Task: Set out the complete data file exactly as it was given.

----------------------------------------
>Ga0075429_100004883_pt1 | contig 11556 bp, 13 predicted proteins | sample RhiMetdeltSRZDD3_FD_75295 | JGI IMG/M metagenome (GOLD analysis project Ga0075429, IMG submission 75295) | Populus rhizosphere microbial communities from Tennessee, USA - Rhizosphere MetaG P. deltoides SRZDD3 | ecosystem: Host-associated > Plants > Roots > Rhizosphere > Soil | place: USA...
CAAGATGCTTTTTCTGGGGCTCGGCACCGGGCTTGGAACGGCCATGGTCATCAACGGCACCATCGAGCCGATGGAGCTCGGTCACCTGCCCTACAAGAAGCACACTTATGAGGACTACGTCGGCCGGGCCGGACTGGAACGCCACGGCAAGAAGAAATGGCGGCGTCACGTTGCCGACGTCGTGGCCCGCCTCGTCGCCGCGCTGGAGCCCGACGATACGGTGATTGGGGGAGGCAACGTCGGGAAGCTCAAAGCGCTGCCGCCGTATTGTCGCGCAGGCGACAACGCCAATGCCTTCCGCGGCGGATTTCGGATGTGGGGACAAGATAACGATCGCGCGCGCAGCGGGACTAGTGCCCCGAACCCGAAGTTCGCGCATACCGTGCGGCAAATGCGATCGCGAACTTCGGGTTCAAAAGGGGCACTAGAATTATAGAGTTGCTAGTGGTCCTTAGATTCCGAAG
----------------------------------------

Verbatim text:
>Ga0075429_100004883_pt1 | contig 11556 bp, 13 predicted proteins | sample RhiMetdeltSRZDD3_FD_75295 | JGI IMG/M metagenome (GOLD analysis project Ga0075429, IMG submission 75295) | Populus rhizosphere microbial communities from Tennessee, USA - Rhizosphere MetaG P. deltoides SRZDD3 | ecosystem: Host-associated > Plants > Roots > Rhizosphere > Soil | place: USA...
CAAGATGCTTTTTCTGGGGCTCGGCACCGGGCTTGGAACGGCCATGGTCATCAACGGCACCATCGAGCCGATGGAGCTCGGTCACCTGCCCTACAAGAAGCACACTTATGAGGACTACGTCGGCCGGGCCGGACTGGAACGCCACGGCAAGAAGAAATGGCGGCGTCACGTTGCCGACGTCGTGGCCCGCCTCGTCGCCGCGCTGGAGCCCGACGATACGGTGATTGGGGGAGGCAACGTCGGGAAGCTCAAAGCGCTGCCGCCGTATTGTCGCGCAGGCGACAACGCCAATGCCTTCCGCGGCGGATTTCGGATGTGGGGACAAGATAACGATCGCGCGCGCAGCGGGACTAGTGCCCCGAACCCGAAGTTCGCGCATACCGTGCGGCAAATGCGATCGCGAACTTCGGGTTCAAAAGGGGCACTAGAATTATAGAGTTGCTAGTGGTCCTTAGATTCCGAAG